How’d They Do That? Recycling Paper by Admin
The first step involves sorting the paper to be recycled. Recycled paper should be kept free of contaminates such as food, plastic, metal, and other trash as these can make paper difficult to recycle. Contaminated paper which cannot be recycled is composted, burned for energy, or sent to a landfill.
Paper mill workers store the recovered paper in warehouses where it is kept until needed. Different paper grades such as newspapers and corrugated boxes are kept separately, as different grades are used to make different types of recycled paper products.
Re-pulping and Screening
The paper is moved by conveyor to a large vat called a pulper , which chops the recovered paper into small pieces and mixes it with water and chemicals. Heating the mixture breaks the paper into tiny strands of cellulose fibers, and the paper becomes a pulp.
The pulp is then forced through screens containing holes of various shapes and sizes to remove small contaminants such as plastic and globs of glue in a process called screening. Mills also clean the pulp by spinning it in cone shaped cylinders to remove other contaminants.
Sometimes pulp also undergoes a process called deinking to remove ink, and sticky materials such as glue and adhesives. Small particles are rinsed from the pulp with water, and larger particles and sticky materials are removed with air bubbles in a process called flotation.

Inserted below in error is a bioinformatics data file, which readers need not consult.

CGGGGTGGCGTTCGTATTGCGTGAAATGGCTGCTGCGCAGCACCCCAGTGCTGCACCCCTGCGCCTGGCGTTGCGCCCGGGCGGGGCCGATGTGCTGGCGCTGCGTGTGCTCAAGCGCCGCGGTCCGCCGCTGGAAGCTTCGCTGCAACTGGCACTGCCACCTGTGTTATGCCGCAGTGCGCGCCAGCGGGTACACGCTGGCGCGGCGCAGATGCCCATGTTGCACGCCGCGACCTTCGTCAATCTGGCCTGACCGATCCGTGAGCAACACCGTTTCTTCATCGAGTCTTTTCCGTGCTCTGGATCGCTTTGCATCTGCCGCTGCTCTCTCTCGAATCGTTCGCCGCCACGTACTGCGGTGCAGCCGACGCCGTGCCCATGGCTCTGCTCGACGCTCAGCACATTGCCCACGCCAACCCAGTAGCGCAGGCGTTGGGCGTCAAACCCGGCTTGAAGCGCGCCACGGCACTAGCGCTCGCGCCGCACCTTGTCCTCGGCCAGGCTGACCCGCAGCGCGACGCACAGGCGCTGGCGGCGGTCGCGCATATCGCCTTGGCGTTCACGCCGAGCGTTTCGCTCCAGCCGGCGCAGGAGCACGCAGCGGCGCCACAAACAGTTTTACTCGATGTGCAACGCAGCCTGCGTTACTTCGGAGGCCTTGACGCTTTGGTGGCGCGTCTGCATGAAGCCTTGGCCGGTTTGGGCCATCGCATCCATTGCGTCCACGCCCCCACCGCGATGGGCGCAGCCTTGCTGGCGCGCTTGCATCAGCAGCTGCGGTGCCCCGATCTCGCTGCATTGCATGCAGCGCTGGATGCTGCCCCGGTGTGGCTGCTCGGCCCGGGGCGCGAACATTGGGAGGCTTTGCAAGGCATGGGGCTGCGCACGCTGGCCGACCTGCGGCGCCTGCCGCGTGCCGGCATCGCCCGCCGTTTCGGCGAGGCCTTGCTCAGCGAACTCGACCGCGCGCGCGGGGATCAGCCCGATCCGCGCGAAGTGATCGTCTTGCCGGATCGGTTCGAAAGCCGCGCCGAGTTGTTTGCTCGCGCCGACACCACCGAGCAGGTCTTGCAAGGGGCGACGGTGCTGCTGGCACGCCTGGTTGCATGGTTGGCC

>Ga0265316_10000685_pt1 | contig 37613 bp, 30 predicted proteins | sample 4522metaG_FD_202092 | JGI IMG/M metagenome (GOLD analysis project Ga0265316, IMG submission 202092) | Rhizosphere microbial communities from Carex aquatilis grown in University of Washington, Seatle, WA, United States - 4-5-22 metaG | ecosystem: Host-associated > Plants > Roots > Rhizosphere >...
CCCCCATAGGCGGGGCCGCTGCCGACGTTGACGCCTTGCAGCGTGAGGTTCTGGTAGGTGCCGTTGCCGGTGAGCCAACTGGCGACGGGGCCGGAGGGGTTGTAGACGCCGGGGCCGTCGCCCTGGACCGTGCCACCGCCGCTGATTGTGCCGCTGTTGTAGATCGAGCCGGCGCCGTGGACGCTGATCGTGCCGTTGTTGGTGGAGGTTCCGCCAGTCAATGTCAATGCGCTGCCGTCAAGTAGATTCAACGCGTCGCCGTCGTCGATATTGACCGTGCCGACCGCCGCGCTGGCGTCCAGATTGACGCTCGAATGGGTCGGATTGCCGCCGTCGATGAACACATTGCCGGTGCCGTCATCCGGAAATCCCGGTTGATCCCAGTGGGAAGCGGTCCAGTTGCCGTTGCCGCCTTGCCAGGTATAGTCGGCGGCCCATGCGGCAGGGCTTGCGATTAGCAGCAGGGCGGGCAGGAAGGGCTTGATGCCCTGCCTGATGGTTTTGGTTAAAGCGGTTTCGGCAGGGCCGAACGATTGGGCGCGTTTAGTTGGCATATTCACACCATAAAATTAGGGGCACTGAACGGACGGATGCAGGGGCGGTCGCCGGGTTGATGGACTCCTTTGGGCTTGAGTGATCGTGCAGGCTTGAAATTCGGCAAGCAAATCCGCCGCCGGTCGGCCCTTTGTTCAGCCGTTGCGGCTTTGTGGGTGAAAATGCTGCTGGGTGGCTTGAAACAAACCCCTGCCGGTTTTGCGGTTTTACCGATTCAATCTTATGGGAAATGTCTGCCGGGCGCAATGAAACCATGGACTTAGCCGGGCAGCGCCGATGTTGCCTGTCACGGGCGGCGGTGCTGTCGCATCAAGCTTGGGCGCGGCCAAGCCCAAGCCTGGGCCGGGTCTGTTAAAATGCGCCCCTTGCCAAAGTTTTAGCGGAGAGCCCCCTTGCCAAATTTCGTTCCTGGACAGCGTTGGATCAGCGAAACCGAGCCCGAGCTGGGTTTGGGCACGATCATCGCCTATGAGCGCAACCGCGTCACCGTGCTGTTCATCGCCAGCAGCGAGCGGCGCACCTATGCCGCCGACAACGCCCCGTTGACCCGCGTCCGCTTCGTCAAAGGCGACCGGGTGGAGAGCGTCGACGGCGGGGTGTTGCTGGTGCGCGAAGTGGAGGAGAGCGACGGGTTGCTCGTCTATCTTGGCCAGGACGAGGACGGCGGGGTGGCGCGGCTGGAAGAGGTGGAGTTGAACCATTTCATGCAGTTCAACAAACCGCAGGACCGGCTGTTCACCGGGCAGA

Refining, Bleaching, and Color Stripping
During the refining process, the pulp is beaten to make the fibers swell, making it ideal for paper making. Then, if white paper is being made, the pulp may need to be bleached with hydrogen peroxide, chlorine dioxide, or oxygen to make it whiter and brighter. If brown recycled paper is being made, such as that for brown paper bags, the pulp does not need to be bleached.
The clean pulp is now ready to be made into paper! The recycled fibers can be used alone or blended with new wood fibers.
The pulp is mixed with water and chemicals and the watery mixture is sprayed onto a huge flat wire screen. On the screen the water drains from the pulp and the recycled fibers bond together. The sheet moves rapidly through a series of felt-covered press rollers to squeeze out more water.
The sheet, which now resembles paper, passes through a series of heated metal rollers which dry the paper. If coated paper is being made, a coating texture can be applied near the end of this process.
Finally the finished paper is wound into a giant roll which can be as wide as 30 feet and weigh as much as 20 tons! The roll of paper is cut into smaller rolls or sheets, before being shipped to a converting plant where it will be printed or made into products such as paper, envelopes, boxes, etc. [via TAPPI Technical Association for the Worldwide Pulp, Paper, and Converting Industry]
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